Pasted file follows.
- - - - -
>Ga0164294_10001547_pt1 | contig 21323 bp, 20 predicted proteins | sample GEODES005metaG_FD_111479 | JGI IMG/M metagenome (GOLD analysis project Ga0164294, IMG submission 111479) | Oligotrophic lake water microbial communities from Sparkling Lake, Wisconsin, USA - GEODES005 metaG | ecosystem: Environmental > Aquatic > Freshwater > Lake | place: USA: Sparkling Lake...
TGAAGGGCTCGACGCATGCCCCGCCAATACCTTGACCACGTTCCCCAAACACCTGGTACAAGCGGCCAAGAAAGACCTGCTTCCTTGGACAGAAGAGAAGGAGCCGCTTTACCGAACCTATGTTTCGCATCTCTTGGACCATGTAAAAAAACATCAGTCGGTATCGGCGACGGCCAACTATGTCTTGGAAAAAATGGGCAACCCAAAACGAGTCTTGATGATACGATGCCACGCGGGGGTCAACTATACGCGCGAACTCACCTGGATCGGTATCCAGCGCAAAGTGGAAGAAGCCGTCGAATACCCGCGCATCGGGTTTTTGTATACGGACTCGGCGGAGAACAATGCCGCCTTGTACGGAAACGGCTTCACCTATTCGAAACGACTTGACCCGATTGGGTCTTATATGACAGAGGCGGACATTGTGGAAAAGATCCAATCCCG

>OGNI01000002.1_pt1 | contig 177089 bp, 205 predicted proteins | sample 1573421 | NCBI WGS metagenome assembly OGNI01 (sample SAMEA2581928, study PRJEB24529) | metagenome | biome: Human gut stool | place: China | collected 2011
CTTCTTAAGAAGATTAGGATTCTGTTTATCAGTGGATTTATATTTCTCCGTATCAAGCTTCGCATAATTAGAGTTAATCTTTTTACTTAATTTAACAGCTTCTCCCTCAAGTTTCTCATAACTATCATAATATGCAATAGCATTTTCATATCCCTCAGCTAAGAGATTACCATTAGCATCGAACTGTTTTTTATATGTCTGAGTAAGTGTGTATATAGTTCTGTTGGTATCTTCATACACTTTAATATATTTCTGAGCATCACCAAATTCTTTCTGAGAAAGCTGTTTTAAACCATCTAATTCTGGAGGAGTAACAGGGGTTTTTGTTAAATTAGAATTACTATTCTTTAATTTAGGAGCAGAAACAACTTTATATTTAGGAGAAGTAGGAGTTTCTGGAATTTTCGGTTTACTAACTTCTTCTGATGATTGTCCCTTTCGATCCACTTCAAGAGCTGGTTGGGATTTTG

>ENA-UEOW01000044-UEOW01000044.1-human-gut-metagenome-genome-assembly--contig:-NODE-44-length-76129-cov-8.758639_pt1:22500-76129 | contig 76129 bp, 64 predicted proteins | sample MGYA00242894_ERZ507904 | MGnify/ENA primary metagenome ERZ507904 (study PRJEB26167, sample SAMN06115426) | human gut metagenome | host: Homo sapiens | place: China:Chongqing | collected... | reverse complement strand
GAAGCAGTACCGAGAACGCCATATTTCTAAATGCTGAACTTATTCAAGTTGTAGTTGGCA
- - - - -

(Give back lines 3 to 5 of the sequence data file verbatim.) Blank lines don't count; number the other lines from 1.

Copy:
>OGNI01000002.1_pt1 | contig 177089 bp, 205 predicted proteins | sample 1573421 | NCBI WGS metagenome assembly OGNI01 (sample SAMEA2581928, study PRJEB24529) | metagenome | biome: Human gut stool | place: China | collected 2011
CTTCTTAAGAAGATTAGGATTCTGTTTATCAGTGGATTTATATTTCTCCGTATCAAGCTTCGCATAATTAGAGTTAATCTTTTTACTTAATTTAACAGCTTCTCCCTCAAGTTTCTCATAACTATCATAATATGCAATAGCATTTTCATATCCCTCAGCTAAGAGATTACCATTAGCATCGAACTGTTTTTTATATGTCTGAGTAAGTGTGTATATAGTTCTGTTGGTATCTTCATACACTTTAATATATTTCTGAGCATCACCAAATTCTTTCTGAGAAAGCTGTTTTAAACCATCTAATTCTGGAGGAGTAACAGGGGTTTTTGTTAAATTAGAATTACTATTCTTTAATTTAGGAGCAGAAACAACTTTATATTTAGGAGAAGTAGGAGTTTCTGGAATTTTCGGTTTACTAACTTCTTCTGATGATTGTCCCTTTCGATCCACTTCAAGAGCTGGTTGGGATTTTG

>ENA-UEOW01000044-UEOW01000044.1-human-gut-metagenome-genome-assembly--contig:-NODE-44-length-76129-cov-8.758639_pt1:22500-76129 | contig 76129 bp, 64 predicted proteins | sample MGYA00242894_ERZ507904 | MGnify/ENA primary metagenome ERZ507904 (study PRJEB26167, sample SAMN06115426) | human gut metagenome | host: Homo sapiens | place: China:Chongqing | collected... | reverse complement strand